Simple wound repair is a common treatment in the Emergency Department (ED). Cyanoacrylates are the current treatment used as tissue adhesives in repair of superficial lacerations. There are two biochemical forms, which are used generally for superficial repair, ethyl (ECA) and octyl-cyanoacrylates (OCA). Traditionally, superficial straight and generally small wounds can be repaired with only a piece of cyanoacrylate in different clinics of the hospitals (5,6,7,9).

Wounds in the mouth, non-straight wounds and/or those close to the joints can also be treated with simple supportive treatments at the ED. Besides, time, pain and the cost regarding the applications were the most important factors for the management. The aim was to display the usefulness of the superficial use of cyanoacrylates on children with different kinds of superficial wounds at the emergency department.

Nine patients were treated with a single thin-layer cyanoacrylate and made to wait for polymerization, each for one minute, then observed for 6 months, and applied between the period of January 1st and December 31st, 2007.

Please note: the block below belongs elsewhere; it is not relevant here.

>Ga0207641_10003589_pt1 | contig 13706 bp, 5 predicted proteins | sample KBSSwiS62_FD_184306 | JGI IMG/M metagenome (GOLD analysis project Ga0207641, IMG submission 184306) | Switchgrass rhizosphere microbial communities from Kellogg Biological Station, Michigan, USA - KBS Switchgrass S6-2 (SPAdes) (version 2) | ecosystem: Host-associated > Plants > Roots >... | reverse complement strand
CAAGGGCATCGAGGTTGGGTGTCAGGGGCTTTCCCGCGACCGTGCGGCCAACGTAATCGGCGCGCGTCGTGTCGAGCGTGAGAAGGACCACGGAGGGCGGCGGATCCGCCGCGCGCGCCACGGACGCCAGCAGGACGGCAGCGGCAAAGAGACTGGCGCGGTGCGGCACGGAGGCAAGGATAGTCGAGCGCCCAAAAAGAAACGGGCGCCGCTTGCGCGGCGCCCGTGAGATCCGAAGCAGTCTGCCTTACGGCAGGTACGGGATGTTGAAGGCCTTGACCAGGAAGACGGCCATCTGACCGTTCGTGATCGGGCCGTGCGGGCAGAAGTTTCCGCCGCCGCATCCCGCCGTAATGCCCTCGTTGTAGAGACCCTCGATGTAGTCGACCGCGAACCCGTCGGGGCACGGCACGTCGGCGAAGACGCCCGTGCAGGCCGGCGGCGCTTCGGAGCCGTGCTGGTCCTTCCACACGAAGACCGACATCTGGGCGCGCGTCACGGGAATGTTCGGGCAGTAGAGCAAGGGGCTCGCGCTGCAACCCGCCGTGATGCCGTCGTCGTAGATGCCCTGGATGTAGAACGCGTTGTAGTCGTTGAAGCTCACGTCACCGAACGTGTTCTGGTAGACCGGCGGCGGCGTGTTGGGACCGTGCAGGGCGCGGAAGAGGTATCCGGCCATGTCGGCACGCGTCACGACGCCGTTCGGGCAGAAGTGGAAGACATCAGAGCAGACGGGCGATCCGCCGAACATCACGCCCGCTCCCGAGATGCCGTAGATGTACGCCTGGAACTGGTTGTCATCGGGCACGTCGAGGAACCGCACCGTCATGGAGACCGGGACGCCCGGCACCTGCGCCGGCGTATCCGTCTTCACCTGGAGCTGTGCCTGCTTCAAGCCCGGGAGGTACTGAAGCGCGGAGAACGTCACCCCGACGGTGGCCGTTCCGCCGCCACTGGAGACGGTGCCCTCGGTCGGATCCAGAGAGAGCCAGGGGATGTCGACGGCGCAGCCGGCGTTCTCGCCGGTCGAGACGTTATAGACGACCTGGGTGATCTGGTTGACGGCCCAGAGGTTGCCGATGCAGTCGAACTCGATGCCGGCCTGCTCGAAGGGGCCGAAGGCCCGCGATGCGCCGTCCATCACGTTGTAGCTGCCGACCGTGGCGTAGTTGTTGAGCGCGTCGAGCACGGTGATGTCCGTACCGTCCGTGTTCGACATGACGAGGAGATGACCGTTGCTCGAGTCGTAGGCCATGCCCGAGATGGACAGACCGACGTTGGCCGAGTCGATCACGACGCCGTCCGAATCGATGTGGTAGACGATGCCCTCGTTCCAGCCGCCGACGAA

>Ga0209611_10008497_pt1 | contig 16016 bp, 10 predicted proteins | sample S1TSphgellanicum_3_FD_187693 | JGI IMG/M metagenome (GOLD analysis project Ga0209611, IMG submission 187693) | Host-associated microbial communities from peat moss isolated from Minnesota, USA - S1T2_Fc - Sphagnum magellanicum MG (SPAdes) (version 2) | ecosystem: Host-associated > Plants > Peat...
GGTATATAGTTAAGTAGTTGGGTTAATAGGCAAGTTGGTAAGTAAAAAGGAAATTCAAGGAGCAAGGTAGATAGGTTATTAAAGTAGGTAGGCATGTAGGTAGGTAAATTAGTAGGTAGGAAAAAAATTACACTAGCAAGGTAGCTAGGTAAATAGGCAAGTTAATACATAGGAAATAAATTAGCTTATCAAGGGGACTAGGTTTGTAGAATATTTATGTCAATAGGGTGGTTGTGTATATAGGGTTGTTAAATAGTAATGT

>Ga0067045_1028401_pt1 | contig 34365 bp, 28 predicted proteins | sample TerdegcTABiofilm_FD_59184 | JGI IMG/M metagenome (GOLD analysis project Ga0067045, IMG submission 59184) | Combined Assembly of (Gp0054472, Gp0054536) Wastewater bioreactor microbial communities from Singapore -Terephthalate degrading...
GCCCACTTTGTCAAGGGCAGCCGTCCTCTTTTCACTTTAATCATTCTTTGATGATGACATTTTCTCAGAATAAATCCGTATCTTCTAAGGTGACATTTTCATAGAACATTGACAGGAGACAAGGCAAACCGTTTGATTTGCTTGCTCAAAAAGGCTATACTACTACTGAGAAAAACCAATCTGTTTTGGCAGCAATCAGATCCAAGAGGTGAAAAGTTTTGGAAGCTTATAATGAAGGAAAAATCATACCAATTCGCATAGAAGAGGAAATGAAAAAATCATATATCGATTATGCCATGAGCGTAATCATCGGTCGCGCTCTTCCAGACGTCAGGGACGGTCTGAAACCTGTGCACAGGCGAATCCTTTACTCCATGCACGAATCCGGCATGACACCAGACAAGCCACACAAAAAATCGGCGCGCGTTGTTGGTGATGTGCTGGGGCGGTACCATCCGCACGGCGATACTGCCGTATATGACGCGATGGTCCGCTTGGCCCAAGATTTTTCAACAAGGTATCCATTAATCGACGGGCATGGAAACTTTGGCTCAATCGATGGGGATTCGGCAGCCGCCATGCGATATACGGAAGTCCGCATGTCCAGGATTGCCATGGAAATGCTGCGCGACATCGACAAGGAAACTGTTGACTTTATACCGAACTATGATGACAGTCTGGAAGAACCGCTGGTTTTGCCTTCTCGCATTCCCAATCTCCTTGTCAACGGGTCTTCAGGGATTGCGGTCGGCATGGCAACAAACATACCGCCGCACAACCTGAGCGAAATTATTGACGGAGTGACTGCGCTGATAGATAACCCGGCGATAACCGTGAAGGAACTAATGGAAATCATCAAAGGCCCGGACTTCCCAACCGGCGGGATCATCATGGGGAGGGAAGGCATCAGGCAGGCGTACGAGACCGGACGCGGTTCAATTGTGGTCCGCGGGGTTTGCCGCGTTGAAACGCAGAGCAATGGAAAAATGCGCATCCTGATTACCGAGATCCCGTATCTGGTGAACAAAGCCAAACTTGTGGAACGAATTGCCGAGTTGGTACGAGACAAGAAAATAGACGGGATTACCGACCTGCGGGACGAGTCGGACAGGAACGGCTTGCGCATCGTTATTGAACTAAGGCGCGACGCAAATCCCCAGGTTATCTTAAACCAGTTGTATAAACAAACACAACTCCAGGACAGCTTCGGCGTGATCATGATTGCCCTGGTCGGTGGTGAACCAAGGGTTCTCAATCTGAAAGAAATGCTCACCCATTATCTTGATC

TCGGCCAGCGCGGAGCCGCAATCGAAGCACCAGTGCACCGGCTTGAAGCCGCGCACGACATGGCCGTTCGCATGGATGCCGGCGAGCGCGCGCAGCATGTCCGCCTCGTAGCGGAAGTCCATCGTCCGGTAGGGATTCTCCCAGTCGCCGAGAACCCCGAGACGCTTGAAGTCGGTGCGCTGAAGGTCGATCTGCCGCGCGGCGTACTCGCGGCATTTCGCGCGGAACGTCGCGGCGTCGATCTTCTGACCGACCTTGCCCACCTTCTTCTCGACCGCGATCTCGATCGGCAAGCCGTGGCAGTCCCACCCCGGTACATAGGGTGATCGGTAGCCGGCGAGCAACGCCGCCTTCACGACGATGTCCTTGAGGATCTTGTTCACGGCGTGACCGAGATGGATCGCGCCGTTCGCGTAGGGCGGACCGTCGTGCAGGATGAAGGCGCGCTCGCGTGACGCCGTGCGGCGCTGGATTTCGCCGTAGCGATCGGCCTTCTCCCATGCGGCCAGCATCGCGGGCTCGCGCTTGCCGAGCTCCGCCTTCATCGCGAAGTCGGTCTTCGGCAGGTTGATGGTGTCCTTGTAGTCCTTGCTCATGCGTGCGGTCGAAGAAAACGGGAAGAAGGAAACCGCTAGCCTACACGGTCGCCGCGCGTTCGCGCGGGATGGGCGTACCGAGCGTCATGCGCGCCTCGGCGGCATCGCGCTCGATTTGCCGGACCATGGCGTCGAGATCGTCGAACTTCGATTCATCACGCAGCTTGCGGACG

The patients had presented to an emergency department at a university hospital. The patients enrolled were aged between 0 to 18 years with superficial traumatic wounds that needed repair without absorbable deep closed suture, less than 3 cm in length and less than 6 hours old.

Explanation was provided and signed consents were obtained prior to treatment. Specific exclusion criteria included situations where the patients had dirty wounds, or with a history of any keloid, and allergy to cyanoacrylates. The cases were invited to control after a day, three days, a week, and 6 months after ECA treatment.

All applications, decisions, controls (on the control of 1st, 3rd, 7th days and 1 month after the treatment) and clinical managements of wound healing were performed by the same emergency physician only.